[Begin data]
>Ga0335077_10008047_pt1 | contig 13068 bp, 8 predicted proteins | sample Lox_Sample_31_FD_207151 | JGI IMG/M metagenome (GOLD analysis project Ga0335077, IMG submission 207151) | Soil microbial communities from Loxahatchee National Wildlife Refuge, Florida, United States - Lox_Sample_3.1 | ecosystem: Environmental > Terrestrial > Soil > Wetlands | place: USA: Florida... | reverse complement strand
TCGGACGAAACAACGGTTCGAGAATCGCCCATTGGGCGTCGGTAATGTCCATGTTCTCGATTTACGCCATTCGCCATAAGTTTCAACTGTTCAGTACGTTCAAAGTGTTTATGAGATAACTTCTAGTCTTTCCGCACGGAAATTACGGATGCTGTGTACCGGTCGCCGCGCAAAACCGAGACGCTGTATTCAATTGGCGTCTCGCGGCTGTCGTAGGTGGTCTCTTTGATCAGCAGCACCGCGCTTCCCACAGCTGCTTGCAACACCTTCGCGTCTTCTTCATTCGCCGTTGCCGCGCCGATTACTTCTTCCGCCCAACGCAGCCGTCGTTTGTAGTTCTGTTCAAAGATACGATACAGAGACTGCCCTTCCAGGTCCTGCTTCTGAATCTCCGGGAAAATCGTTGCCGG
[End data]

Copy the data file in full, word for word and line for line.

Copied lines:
>Ga0335077_10008047_pt1 | contig 13068 bp, 8 predicted proteins | sample Lox_Sample_31_FD_207151 | JGI IMG/M metagenome (GOLD analysis project Ga0335077, IMG submission 207151) | Soil microbial communities from Loxahatchee National Wildlife Refuge, Florida, United States - Lox_Sample_3.1 | ecosystem: Environmental > Terrestrial > Soil > Wetlands | place: USA: Florida... | reverse complement strand
TCGGACGAAACAACGGTTCGAGAATCGCCCATTGGGCGTCGGTAATGTCCATGTTCTCGATTTACGCCATTCGCCATAAGTTTCAACTGTTCAGTACGTTCAAAGTGTTTATGAGATAACTTCTAGTCTTTCCGCACGGAAATTACGGATGCTGTGTACCGGTCGCCGCGCAAAACCGAGACGCTGTATTCAATTGGCGTCTCGCGGCTGTCGTAGGTGGTCTCTTTGATCAGCAGCACCGCGCTTCCCACAGCTGCTTGCAACACCTTCGCGTCTTCTTCATTCGCCGTTGCCGCGCCGATTACTTCTTCCGCCCAACGCAGCCGTCGTTTGTAGTTCTGTTCAAAGATACGATACAGAGACTGCCCTTCCAGGTCCTGCTTCTGAATCTCCGGGAAAATCGTTGCCGG